Though the '80s album covers lining the rustic, wooden walls of Mo's Bar beckon guests down memory lane, the aroma of Southern-inspired cuisine and the revelry of weekly events keep patrons affixed to the present. Candlelight illuminates the two-level establishment as patrons feast upon shrimp po’boys with original sauce, handmade corn chips, and beef burgers infused with blue cheese. Over the weekend, Mo’s culinary team adds its own spin to brunch with entrees such as organic eggs and french toast topped with caramelized banana.
In between bites, visitors can monitor the latest sports scores that flash across four large-screen televisions throughout the bar. Mo’s also hosts numerous events, including DJ nights, karaoke, a monthly burlesque show, and open-mic nights, during which engineers break open a microphone and explain all its parts.
River mixes a sports-bar atmosphere with classed-up bar and grill fare. Starters such as lobster sliders ($12) and warm bruschetta served on toasted baguette ($8) warm up mouth muscles before engaging in heartier handhelds, such as the veggie wrap ($9) stuffed with mixed vegetables, the pizza burger ($10), or the decadent Kobe-beef burger ($15). A modest menu of hot dogs includes the standards, such as the classic Coney ($10), and more inventive options, such as the Dorito-topped dog ($9), which consolidates two sporting-event eats into one easily consumed package.
A hangover from the days when Inwood was a largely Irish neighborhood, Piper’s Kilt is a classic Irish drinker. The bar opens at 11 a.m. and serves casual pub fare and predictable pints of Guinness all day. One of the hefty Kilt Burgers are a popular bet for soaking up the night’s booze supply, though less heavy salads and pastas make for workable alternatives. Wines can be ordered by the glass, and draft beers span local, regional and international influences. Vintage black and white sports photography hangs on the green walls near most of the wide booths, while the bar itself is long and worn after more than two decades of service. You don’t have to be Irish to hang out here, but the bartender certainly is; just show up any night, particularly on Saturdays evenings when live music takes over part of the space.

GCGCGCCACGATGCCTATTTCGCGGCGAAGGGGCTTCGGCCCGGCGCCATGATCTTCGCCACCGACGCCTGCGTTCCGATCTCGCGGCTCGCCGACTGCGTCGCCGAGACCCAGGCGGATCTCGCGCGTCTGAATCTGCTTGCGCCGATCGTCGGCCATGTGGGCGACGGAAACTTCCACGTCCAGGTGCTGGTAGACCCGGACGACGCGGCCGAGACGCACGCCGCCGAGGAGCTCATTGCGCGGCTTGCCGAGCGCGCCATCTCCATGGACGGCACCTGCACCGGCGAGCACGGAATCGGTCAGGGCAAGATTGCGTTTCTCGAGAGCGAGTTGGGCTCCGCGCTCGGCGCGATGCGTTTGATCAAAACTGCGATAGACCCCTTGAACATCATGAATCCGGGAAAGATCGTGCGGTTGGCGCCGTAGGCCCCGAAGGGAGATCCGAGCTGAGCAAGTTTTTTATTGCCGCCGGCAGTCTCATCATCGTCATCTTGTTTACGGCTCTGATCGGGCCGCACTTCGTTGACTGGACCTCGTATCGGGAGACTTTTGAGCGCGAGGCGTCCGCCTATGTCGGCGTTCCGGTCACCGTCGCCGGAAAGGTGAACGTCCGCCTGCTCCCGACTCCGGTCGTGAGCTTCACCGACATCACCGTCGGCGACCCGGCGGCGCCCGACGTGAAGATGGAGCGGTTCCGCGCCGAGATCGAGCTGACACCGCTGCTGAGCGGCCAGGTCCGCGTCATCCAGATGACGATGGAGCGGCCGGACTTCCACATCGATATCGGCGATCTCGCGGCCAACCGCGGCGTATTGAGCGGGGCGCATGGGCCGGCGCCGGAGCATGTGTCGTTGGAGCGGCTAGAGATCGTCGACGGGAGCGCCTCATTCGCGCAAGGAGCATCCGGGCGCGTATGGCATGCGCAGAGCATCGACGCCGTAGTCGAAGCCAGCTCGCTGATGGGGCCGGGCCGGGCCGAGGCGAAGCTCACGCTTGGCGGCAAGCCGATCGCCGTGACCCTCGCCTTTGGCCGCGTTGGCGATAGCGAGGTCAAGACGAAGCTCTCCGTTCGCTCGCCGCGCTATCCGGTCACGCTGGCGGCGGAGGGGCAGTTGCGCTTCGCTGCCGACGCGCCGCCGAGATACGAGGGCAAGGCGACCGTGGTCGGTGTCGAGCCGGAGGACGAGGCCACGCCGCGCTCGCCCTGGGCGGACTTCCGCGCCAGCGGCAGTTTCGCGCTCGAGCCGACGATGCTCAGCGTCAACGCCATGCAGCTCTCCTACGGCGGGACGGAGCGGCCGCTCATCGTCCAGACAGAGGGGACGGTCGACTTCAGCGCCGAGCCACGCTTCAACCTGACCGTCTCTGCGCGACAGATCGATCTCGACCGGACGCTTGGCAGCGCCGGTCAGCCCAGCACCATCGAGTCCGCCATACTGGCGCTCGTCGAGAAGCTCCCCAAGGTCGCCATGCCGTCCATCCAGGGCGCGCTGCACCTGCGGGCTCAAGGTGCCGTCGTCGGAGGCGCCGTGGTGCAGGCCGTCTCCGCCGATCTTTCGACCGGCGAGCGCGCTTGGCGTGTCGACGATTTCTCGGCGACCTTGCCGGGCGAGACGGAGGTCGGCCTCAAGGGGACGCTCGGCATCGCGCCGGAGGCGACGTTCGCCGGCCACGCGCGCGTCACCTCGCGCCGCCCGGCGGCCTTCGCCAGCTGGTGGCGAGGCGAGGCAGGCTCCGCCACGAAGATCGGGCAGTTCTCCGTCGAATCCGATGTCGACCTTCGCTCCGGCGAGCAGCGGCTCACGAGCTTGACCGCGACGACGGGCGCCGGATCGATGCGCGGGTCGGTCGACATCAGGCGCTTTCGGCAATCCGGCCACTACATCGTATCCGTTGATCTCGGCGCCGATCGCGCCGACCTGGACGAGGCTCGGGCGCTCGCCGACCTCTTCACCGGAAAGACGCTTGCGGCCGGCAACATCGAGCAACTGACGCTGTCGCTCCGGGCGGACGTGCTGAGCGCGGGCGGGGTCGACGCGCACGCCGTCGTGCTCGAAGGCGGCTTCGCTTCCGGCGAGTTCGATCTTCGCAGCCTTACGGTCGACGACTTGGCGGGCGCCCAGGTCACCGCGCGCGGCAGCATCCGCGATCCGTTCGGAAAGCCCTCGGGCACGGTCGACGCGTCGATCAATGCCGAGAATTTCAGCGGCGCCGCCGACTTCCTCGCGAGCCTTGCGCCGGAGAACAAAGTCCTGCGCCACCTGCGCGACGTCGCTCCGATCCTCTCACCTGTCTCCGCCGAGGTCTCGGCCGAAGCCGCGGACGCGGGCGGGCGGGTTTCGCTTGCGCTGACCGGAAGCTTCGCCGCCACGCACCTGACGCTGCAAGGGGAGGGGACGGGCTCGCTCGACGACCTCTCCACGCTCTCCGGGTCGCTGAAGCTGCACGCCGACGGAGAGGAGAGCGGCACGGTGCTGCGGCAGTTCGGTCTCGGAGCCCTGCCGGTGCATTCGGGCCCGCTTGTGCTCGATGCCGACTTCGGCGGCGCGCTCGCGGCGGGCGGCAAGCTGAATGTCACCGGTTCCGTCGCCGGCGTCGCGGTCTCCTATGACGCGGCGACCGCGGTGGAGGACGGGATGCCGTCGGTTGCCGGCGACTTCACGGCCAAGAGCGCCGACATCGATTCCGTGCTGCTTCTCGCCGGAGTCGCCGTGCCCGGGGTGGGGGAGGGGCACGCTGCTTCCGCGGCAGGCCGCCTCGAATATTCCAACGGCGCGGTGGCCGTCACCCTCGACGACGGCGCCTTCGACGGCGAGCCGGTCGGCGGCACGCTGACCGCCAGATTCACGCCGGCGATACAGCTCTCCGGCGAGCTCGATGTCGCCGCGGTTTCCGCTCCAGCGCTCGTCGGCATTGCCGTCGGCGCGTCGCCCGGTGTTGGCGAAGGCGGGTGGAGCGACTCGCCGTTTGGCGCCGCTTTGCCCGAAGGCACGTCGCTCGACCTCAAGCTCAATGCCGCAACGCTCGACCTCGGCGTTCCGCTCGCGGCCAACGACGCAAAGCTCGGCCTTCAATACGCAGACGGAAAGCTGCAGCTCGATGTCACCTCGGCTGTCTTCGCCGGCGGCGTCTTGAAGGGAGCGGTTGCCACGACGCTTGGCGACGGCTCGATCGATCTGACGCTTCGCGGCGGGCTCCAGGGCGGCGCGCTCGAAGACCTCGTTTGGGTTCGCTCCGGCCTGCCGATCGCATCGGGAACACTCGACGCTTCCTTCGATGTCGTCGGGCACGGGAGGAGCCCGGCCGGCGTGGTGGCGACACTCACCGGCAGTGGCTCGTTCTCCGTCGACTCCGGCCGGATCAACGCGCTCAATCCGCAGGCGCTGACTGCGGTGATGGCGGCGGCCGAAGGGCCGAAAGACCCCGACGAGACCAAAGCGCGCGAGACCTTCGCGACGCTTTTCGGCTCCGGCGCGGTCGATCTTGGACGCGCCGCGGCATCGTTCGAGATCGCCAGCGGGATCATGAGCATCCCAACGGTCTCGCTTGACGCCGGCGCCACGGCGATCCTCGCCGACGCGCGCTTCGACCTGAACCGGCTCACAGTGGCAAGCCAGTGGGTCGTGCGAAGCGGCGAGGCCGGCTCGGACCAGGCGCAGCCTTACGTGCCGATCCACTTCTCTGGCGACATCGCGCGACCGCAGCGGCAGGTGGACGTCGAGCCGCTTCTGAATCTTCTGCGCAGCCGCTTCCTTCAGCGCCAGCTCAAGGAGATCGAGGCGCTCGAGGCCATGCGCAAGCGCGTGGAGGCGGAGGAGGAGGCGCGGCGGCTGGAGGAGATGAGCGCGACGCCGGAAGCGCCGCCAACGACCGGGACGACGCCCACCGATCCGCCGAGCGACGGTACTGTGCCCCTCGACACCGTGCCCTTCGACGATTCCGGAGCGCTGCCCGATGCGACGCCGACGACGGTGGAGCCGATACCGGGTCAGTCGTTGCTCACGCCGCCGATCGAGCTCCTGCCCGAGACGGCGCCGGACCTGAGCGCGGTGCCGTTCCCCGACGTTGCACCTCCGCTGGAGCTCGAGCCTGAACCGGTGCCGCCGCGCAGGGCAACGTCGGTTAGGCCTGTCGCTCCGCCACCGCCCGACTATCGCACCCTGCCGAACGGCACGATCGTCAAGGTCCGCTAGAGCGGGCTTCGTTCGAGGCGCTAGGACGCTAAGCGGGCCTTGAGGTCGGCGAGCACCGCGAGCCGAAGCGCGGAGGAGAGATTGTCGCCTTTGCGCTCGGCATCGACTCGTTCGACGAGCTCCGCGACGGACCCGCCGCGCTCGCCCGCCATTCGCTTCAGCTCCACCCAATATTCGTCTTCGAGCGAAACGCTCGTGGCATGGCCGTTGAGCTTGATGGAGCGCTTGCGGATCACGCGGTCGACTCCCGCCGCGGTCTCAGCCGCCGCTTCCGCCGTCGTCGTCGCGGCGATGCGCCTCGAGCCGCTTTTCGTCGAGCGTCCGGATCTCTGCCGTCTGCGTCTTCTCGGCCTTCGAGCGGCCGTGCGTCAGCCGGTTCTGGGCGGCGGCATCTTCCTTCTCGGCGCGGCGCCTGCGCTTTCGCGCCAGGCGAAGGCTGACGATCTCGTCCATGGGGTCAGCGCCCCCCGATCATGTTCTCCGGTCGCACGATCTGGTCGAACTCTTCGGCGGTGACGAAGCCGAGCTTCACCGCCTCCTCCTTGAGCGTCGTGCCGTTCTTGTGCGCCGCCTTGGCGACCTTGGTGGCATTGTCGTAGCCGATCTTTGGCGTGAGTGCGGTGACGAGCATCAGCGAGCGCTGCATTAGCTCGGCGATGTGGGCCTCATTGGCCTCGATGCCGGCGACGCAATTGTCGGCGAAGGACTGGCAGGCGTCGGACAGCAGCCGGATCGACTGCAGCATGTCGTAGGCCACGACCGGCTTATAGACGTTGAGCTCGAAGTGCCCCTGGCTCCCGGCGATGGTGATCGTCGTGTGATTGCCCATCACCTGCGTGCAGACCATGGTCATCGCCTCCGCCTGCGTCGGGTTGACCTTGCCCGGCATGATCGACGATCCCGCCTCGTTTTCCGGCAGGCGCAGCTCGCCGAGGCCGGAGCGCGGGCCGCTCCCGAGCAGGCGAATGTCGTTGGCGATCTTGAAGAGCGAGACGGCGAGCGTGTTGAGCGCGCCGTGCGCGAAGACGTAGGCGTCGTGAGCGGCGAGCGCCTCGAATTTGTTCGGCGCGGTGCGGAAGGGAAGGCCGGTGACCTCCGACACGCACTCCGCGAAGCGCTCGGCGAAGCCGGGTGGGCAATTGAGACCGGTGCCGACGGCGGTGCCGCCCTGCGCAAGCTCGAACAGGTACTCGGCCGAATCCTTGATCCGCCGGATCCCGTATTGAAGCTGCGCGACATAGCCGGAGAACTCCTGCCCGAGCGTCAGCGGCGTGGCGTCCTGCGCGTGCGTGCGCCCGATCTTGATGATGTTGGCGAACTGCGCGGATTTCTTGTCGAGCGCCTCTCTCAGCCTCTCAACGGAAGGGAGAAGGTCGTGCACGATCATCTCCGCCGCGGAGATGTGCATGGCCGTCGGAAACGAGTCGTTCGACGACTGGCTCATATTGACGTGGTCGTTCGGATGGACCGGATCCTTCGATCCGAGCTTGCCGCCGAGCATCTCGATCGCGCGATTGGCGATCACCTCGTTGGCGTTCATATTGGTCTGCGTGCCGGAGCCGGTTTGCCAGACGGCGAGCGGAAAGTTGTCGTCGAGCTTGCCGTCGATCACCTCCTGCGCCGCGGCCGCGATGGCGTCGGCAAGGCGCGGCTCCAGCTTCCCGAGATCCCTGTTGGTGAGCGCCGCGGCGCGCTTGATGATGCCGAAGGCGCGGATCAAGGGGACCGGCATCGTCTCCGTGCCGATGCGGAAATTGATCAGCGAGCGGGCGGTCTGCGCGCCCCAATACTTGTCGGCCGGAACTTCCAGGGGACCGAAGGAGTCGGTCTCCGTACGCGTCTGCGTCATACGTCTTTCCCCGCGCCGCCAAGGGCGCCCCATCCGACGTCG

Although New Yorkers have no problem singing out in the streets, many still prefer to reserve a private room at one of the city’s many karaoke bars. In Chinatown, Inhabit Karaoke Lounge takes up more than 5,000 square feet on the third floor of a five-story residential building that also – somewhat quixotically – houses a preschool. The space itself is divided up into eight suites of different sizes, with the largest able to accommodate up to 35 people. Each room comes fully equipped with 42”+ LCD monitors, L.E.D. and disco mood lighting, alongside the expected touch-screen operated database of 120,000 songs in English, Mandarin, Cantonese, Korean and Japanese. If you need help reaching your inner Beyoncé, order cocktails by the pitcher.
The sounds of the Pacific Ocean’s waves crashing can’t be heard in Sabor Latino’s kitchen, unlike on the shores of Ecuador, but the eatery’s chefs don’t seem to notice. They continue to prepare and plate Ecuadorian dishes as if they were in Ecuador, whether cooking bowls of hen soup, black-clam ceviche, slow-roasted pig, or stew with tripe, rice, fried plantains, and avocado. Specialty drinks and rich desserts round out the menu, with sweets such as flan or figs served with cheese.
MK Karaoke is a new state-of-the-art karaoke lounge located on West 32nd Street in the heart of New York City's KoreaTown. It features 10 private rooms with the latest Karaoke entertainment equipment and extensive library of over 100,000 Korean, English, and Chinese songs.